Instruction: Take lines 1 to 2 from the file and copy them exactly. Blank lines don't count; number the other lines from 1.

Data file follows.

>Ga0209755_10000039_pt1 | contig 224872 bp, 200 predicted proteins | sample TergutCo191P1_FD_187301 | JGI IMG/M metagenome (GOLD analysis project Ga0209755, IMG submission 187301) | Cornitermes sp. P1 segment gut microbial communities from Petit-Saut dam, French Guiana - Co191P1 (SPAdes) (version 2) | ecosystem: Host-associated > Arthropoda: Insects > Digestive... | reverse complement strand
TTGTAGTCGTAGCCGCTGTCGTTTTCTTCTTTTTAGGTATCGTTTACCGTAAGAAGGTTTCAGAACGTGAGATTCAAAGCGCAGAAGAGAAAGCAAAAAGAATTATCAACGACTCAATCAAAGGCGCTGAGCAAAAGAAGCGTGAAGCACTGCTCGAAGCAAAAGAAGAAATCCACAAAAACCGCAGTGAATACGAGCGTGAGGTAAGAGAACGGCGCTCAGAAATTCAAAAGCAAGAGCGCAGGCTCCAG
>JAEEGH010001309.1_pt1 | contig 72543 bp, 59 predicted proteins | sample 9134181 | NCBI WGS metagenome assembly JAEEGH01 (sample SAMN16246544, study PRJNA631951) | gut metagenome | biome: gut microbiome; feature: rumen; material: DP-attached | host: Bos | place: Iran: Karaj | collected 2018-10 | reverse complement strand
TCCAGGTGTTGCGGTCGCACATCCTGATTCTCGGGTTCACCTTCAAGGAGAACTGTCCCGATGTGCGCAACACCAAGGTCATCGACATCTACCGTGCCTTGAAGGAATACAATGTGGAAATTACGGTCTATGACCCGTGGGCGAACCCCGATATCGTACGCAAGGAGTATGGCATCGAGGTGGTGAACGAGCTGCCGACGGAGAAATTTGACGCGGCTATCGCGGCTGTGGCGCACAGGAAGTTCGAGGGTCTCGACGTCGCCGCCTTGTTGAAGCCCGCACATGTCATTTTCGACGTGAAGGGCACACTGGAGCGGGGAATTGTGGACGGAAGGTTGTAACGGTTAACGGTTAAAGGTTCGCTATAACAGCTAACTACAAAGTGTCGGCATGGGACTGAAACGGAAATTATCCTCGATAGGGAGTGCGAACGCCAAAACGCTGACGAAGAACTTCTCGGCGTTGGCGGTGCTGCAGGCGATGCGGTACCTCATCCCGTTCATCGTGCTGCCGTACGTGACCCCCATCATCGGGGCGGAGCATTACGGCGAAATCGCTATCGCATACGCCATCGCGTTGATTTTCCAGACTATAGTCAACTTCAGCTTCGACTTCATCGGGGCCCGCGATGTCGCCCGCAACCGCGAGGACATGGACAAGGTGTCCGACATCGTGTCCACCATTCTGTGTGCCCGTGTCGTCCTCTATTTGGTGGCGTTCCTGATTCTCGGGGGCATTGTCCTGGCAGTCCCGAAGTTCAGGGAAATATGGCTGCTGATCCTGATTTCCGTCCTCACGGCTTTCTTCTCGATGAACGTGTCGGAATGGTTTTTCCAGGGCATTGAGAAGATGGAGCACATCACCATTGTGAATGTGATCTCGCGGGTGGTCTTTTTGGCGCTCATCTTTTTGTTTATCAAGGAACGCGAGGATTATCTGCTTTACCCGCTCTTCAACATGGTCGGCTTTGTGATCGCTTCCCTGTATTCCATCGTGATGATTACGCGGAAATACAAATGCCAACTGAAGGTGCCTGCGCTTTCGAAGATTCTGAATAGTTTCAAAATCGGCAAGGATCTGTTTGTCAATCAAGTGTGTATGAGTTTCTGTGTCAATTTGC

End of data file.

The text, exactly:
>Ga0209755_10000039_pt1 | contig 224872 bp, 200 predicted proteins | sample TergutCo191P1_FD_187301 | JGI IMG/M metagenome (GOLD analysis project Ga0209755, IMG submission 187301) | Cornitermes sp. P1 segment gut microbial communities from Petit-Saut dam, French Guiana - Co191P1 (SPAdes) (version 2) | ecosystem: Host-associated > Arthropoda: Insects > Digestive... | reverse complement strand
TTGTAGTCGTAGCCGCTGTCGTTTTCTTCTTTTTAGGTATCGTTTACCGTAAGAAGGTTTCAGAACGTGAGATTCAAAGCGCAGAAGAGAAAGCAAAAAGAATTATCAACGACTCAATCAAAGGCGCTGAGCAAAAGAAGCGTGAAGCACTGCTCGAAGCAAAAGAAGAAATCCACAAAAACCGCAGTGAATACGAGCGTGAGGTAAGAGAACGGCGCTCAGAAATTCAAAAGCAAGAGCGCAGGCTCCAG